I was mortified when I failed Grade 12 history but not surprised, given the class boredom and dull curriculum. Like most people, I need to connect emotionally to the story. The rebellion of 1837? I vaguely remember an uprising on Yonge Street led by Mackenzie King’s grandfather. It all went wrong. A tavern figured in the story so one presumes that drunkenness or hangovers were involved.
I am not the only one surprised that there is much more to the story. A new play, Duncombe Rebellion 1837, opened to rave reviews when it premiered at Fanshawe Village during the long weekend. The cast of 14 is playing to enthusiastic audiences, standing ovations and much praise.
This isn’t a Toronto story. This is our story. It is a rural story about farmers getting mad enough at the government to take up arms. In 1837, farming communities complained about the Family Compact, a group who controlled the government through the Executive Council and Legislative Council. They controlled a lame duck Lieutenant Governor, leaving the popularly elected Legislative Assembly with little power.
Some of the Family Compact members were pretty sleazy, even in the eyes of their own circle. Colonel Thomas Talbot (the guy who welcomed my Pearce ancestors to Port Talbot in 1809) was one. He helped ensure his conservative friends held the important positions in the colony.
Dr. Charles Duncombe (1791-1867), a prominent physician and politician, led the militant reform movement in the London District. He rallied the local “Patriots” at the settlement of Scotland, planning to move against Brantford and Hamilton and join forces with William Lyon Mackenzie. On Dec. 13, 1837 a delayed message was received of Mackenzie’s defeat at Montgomery’s Tavern. Colonel Allan MacNab was moving fast towards the rebels with a strong Loyalist force. Disheartened, Duncombe’s followers dispersed into the night and Duncombe fled to the United States.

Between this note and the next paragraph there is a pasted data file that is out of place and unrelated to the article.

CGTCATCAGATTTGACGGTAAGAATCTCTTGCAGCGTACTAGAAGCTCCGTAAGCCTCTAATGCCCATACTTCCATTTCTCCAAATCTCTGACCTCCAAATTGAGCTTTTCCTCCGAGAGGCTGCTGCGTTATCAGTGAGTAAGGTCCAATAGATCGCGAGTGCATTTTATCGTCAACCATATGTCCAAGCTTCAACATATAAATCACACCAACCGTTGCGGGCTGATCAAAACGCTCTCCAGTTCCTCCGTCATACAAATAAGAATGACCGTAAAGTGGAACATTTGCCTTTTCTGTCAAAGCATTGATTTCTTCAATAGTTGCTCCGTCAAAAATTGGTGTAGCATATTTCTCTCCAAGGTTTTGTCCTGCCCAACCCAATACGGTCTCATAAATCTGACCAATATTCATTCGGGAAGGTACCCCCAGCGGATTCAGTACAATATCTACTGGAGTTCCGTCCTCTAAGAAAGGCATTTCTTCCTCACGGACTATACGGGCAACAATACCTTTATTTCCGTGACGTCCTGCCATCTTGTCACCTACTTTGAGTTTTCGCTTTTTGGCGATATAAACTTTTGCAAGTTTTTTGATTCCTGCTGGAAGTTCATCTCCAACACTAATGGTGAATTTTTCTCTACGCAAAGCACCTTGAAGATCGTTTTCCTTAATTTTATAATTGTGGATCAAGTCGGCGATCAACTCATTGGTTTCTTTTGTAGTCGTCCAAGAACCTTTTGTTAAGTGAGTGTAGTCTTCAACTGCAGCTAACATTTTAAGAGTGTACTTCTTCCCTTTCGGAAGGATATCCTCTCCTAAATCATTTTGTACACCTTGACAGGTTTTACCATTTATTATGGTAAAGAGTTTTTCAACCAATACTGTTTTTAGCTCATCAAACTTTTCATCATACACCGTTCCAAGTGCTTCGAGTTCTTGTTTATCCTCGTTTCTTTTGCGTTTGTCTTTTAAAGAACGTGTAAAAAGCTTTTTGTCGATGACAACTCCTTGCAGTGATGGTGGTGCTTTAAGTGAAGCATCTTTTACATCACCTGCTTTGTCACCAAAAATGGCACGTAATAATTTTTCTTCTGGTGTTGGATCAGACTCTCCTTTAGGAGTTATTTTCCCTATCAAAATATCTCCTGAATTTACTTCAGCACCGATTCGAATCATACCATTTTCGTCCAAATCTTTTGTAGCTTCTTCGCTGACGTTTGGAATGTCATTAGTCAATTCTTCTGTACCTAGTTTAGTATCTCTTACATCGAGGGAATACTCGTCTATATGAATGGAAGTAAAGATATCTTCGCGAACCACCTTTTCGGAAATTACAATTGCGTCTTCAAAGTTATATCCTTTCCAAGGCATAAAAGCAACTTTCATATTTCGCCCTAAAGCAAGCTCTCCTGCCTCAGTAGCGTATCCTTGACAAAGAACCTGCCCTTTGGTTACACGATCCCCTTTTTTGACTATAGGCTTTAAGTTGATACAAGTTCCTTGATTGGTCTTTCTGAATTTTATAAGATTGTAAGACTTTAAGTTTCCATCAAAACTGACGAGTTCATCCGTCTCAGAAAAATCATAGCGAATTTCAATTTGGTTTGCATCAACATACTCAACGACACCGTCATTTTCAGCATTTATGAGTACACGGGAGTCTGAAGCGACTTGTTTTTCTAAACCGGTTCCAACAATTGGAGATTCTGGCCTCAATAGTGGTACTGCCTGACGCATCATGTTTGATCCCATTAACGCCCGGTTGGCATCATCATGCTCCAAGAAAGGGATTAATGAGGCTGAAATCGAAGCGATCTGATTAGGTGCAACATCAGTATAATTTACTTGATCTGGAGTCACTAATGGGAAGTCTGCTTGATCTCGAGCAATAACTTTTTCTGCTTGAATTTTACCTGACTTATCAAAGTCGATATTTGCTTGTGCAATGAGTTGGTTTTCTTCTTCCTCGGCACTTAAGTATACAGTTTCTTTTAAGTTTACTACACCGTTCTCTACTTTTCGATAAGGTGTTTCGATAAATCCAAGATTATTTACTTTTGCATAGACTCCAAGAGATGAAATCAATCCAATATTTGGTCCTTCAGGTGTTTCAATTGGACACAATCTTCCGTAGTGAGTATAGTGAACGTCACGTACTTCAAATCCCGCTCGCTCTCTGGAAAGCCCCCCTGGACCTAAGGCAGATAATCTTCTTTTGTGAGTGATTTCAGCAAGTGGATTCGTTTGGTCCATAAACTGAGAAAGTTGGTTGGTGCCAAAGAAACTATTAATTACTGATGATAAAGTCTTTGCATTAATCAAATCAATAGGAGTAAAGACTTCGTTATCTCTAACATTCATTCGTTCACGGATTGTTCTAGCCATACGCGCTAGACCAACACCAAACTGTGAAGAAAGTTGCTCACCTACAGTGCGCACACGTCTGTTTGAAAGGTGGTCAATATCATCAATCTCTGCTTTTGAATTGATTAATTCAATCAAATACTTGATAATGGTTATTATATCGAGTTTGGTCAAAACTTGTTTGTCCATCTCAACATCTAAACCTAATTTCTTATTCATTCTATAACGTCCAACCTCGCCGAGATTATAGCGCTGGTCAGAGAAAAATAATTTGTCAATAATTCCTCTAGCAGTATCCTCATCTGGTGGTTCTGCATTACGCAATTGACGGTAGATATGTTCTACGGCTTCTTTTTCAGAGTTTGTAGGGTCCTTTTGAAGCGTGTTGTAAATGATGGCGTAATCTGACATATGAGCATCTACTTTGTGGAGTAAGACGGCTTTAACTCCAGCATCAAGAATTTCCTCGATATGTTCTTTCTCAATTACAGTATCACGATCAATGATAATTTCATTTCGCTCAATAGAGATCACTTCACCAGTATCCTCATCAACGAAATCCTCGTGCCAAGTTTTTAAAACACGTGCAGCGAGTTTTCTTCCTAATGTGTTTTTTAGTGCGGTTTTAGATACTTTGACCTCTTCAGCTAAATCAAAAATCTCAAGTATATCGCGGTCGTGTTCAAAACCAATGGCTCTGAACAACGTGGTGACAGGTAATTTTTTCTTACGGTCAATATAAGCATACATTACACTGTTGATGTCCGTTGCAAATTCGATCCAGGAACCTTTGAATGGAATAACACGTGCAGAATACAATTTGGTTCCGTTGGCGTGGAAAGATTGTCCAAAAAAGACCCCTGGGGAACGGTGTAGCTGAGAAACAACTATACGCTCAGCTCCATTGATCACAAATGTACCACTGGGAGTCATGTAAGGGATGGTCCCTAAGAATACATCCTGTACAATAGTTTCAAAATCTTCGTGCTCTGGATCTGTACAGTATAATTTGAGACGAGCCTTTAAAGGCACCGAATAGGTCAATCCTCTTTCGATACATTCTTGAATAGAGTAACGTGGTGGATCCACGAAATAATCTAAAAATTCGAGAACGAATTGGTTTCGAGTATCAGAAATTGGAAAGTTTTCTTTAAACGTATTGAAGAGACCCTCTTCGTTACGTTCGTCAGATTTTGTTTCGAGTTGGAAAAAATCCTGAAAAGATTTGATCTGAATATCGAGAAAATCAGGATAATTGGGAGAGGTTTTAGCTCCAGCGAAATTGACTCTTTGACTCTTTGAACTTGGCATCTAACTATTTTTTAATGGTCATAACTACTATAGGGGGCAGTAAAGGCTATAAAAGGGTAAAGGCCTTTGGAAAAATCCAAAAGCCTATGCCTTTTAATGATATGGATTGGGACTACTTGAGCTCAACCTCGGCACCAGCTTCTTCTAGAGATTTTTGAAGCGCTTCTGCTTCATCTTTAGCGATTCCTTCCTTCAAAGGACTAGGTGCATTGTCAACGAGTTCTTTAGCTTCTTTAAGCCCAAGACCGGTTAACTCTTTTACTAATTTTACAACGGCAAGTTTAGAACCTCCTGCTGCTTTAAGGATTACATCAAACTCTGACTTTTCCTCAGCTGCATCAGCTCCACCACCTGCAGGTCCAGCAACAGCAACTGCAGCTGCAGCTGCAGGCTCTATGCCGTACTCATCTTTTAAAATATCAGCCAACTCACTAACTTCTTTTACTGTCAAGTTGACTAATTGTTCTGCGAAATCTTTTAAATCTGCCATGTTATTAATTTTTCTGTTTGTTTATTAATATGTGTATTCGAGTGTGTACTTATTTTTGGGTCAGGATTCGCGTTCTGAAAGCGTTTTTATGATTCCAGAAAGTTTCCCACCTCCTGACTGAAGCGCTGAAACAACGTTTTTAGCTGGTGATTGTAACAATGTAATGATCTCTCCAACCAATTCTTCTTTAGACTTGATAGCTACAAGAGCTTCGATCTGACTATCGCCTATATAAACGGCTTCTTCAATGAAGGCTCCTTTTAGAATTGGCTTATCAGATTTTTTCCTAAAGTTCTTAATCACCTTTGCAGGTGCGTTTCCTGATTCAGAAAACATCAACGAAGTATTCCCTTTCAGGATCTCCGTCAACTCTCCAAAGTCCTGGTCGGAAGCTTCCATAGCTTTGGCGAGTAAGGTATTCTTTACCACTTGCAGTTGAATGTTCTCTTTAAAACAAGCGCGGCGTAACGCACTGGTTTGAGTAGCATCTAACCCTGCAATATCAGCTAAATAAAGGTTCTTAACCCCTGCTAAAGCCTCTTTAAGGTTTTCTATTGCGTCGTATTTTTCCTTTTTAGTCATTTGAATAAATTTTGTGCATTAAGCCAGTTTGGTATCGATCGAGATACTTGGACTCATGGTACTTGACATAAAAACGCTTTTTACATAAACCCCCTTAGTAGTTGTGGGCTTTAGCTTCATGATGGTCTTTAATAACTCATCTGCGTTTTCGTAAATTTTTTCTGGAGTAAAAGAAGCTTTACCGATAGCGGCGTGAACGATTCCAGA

Marion Johnson’s play tells the story about what went on behind the scenes. Al Leitch, who plays a Loyalist militiaman, spoke in Wardsville recently, “Who knew about this story and these families? The Tildens, Doans, Shenicks, Duncombes. The ancestors of these men are going to be thrilled with this play.”
I hate to give the story away but it was hard not to tear up as the handsome young Quaker, Joshua Doan, says goodbye to his wife Francie before going to the London gallows. He must have been a passionate man because Quakers are pacifist in religious belief. They preferred to be and let be. Descendent of Joshua, Carolyn Cameron says her Mother always said she had the Doan temper.
“The play was excellent,” says Ms. Cameron. “The story was pretty accurate. The family story goes that a pardon for Joshua came a day later. Suspiciously convenient.”
Wardsville’s hospitality goes back 200 years, so Wardsvillians will be amused to see their village’s welcoming nature and tolerance show up in the plot.
Tilden descendents will see the story which they have passed down through generations on the stage. Wendy Tilden Quick writes on the web that her Great Great Great Grandfather Charles Goodrich Tilden helped Duncombe escape Canada and his son inherited 200 acres belonging to the doctor in Komoka, Ontario. It operated as a wooden pump factory for many years. C.G.Tilden was later imprisoned in London, Ontario for his involvement in the doctor’s escape. He was later released because he took ill with jail fever and his wife pleaded the jailer for his release.
The premiere was at Fanshawe Pioneer Village to celebrate their 50th anniversary Victoria Day weekend; Sparta on Saturday June 6; Lexington, Michigan, June 13; and Wardsville on Saturday, June 20 2009. Go towww.duncombedays.ca for more info. Phone 519 693-9936 for information about tickets remaining for Wardsville performances.
Play review by Mary Simpson
Sent to papers Sunday, May 24, 2009